f you believe you are being paid less than your male counterparts for doing the same work when it’s clear you have at least as much skill, experience and responsibility, you may want to consider talking your situation through with an attorney as a first step.
With discriminatory pay based on gender/sex, two laws are at play. The first is Title VII, which prohibits discrimination based on sex. The second is the Equal Pay Act, which makes it unlawful to pay men and women differently for equal work (i.e., work involving similar skill, effort, responsibility and working conditions). Here, we’ll break down the pros and cons of a claim under each of these laws, and what you’ll need to keep in mind about both.
Title VII gender/sex discrimination claim
- You must file a complaint with the Equal Employment Opportunity Commission (EEOC) to bring a Title VII claim.
- There is a short statute of limitations, generally 180 days from the last act of discriminatory pay for private employers, but when the clock starts may vary.
- The EEOC can take anywhere from weeks to years to investigate your claim.
- Title VII imposes a heay burden: you will have to prove there was intent to discriminate because of sex.
- Damages under Title VII are capped and depend on the number of employees the business has.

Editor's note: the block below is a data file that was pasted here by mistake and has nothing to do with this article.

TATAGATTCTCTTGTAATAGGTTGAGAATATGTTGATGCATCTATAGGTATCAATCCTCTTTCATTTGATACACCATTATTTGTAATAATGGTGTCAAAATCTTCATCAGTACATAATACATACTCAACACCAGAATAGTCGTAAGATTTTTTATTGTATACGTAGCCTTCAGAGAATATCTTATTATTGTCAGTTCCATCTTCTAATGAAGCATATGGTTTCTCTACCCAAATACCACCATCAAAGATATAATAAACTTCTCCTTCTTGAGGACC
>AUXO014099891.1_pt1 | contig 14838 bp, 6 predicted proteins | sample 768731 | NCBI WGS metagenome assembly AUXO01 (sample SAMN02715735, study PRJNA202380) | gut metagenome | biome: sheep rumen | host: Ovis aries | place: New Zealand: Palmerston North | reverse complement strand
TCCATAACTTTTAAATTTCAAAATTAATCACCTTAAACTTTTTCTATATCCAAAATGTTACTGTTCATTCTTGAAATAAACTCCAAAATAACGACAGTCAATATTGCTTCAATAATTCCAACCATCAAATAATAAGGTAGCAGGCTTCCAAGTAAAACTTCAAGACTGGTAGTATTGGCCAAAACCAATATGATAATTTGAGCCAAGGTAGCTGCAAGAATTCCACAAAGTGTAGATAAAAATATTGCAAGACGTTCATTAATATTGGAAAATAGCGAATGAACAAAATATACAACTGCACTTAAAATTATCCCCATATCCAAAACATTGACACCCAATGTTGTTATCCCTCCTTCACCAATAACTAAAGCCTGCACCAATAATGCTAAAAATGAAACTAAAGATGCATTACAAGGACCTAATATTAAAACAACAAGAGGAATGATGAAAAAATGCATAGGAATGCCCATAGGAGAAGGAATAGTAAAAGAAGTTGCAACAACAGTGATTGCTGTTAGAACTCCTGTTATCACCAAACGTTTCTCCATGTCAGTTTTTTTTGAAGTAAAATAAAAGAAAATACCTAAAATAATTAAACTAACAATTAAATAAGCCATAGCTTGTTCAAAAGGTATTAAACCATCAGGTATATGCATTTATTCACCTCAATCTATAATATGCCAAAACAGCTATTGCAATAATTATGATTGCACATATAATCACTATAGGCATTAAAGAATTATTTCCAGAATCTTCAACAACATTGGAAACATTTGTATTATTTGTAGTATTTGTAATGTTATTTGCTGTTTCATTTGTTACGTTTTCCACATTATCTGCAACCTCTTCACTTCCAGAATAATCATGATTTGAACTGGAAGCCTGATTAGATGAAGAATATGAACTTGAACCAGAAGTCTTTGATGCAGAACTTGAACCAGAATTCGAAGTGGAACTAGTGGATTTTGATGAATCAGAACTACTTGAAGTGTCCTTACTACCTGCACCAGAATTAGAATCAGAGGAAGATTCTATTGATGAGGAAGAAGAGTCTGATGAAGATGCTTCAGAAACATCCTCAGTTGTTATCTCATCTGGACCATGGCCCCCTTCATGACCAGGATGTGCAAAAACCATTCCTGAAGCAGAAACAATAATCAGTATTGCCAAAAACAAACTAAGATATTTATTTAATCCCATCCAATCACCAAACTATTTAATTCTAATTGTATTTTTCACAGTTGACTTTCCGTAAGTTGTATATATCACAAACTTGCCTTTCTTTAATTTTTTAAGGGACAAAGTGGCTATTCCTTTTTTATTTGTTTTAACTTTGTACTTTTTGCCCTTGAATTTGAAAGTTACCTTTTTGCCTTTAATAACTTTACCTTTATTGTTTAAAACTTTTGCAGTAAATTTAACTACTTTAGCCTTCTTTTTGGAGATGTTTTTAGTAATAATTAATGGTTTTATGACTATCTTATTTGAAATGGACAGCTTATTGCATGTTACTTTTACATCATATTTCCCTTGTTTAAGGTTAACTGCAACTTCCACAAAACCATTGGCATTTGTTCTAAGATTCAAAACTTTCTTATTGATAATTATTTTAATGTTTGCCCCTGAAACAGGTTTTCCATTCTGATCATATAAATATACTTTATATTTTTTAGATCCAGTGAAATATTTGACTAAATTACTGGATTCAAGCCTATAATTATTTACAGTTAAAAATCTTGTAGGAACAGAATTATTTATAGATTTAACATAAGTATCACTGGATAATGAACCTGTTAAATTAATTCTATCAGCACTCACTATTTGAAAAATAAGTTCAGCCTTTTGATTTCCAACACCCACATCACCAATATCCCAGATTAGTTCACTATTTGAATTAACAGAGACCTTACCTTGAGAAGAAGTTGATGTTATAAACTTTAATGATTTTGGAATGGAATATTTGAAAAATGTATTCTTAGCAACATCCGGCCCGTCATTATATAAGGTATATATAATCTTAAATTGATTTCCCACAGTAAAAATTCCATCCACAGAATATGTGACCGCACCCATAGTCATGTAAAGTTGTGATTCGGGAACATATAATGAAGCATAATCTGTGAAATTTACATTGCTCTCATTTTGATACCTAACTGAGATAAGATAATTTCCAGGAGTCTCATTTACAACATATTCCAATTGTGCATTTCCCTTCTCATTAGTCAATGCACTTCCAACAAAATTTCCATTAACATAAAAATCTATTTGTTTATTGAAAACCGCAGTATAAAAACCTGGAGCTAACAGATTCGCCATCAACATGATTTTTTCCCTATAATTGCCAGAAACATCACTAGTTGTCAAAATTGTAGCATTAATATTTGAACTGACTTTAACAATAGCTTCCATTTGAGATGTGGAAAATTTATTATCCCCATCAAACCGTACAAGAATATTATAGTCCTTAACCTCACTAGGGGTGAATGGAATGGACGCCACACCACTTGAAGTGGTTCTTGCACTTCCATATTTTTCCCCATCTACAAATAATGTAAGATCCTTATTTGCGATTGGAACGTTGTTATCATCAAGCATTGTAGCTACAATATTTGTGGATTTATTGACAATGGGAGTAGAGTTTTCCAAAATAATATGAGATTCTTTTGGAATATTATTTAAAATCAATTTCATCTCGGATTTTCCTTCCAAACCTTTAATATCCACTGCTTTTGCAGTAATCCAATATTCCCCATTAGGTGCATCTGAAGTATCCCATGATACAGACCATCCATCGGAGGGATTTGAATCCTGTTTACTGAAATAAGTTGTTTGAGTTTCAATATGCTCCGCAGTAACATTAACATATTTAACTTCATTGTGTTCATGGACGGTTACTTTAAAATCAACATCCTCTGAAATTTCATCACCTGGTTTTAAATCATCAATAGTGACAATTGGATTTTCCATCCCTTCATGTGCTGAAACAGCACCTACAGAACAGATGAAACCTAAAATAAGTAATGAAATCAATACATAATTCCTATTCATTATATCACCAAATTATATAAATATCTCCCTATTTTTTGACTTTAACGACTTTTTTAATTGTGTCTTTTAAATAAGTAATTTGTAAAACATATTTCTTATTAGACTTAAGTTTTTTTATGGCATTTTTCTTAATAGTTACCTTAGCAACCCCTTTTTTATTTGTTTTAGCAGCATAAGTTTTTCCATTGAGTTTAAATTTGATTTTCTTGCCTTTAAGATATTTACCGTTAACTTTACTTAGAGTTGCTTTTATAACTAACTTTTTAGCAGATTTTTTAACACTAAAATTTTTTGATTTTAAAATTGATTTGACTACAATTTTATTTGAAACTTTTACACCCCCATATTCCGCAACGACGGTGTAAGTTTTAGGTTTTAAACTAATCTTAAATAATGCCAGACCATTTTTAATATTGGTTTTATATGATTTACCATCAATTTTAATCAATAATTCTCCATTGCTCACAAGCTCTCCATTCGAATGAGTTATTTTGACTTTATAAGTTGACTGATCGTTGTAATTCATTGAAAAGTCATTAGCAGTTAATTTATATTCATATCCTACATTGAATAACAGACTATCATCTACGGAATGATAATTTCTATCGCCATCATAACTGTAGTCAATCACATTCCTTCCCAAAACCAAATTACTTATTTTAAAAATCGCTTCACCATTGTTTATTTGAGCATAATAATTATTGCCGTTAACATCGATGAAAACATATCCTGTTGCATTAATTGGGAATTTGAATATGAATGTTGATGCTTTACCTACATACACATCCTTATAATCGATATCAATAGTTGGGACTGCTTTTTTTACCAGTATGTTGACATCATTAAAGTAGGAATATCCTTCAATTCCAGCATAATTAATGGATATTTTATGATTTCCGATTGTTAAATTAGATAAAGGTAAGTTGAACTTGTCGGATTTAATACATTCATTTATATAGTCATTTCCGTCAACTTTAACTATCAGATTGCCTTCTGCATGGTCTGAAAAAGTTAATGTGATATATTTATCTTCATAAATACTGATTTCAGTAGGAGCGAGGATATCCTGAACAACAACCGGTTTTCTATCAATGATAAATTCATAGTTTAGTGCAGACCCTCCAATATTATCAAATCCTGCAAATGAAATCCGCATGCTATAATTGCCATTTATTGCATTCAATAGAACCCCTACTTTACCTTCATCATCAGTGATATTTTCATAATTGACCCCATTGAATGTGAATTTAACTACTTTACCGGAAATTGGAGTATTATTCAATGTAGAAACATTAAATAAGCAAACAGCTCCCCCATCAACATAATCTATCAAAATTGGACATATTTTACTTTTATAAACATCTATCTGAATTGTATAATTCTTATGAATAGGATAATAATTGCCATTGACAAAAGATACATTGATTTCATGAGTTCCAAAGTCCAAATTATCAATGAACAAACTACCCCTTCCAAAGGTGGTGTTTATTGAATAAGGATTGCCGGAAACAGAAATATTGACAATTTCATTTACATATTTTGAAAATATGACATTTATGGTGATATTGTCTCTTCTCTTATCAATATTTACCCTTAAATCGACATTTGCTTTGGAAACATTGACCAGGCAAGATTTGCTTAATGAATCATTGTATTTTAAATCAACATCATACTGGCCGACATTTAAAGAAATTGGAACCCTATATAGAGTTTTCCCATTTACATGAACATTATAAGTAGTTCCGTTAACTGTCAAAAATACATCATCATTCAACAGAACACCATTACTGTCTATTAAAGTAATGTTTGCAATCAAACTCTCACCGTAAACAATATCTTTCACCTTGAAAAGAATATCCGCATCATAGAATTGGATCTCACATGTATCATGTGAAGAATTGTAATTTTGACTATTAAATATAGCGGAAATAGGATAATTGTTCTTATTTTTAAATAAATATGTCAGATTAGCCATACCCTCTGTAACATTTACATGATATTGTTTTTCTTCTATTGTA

- A minimum of 15 employees is required to bring a Title VII claim.
- Your rights will be preserved if the EEOC investigation runs long, because the statute of limitations will be tolled, or paused.
- You will not have to prove “equal work” or “similar working conditions” as you would with an EPA claim – i.e., no higher-paid male counterpart is necessary, only a showing of discriminatory underpayment.
Equal Pay Act (EPA) claim
- The EEOC will investigate EPA claims just as they will Title VII claims, but this can be tricky: the statute of limitations is NOT tolled for EPA claims during an EEOC investigation.
- Certain industries are exempt from EPA claims (but not from Title VII claims).
- You won’t have to file a complaint with the EEOC before you file suit.
- There is a longer statute of limitations and period for calculating back pay, generally 2 years, but up to 3 years if your employer acted willfully.
- EPA claims are less burdensome – you don’t have to prove intent to discriminate as you would with Title VII.
- The EPA has a “double damages” provision that Title VII doesn’t have, so the potential for recovery could be significant.
The takeaway is that pay discrimination claims can be brought under Title VII or the EPA, or both, but there are strategic features of each that must be considered. EPA claims left to languish during long EEOC investigations may be lost forever. If you believe you have an equal pay claim, talk with an attorney sooner rather than later so that you don’t risk losing any rights.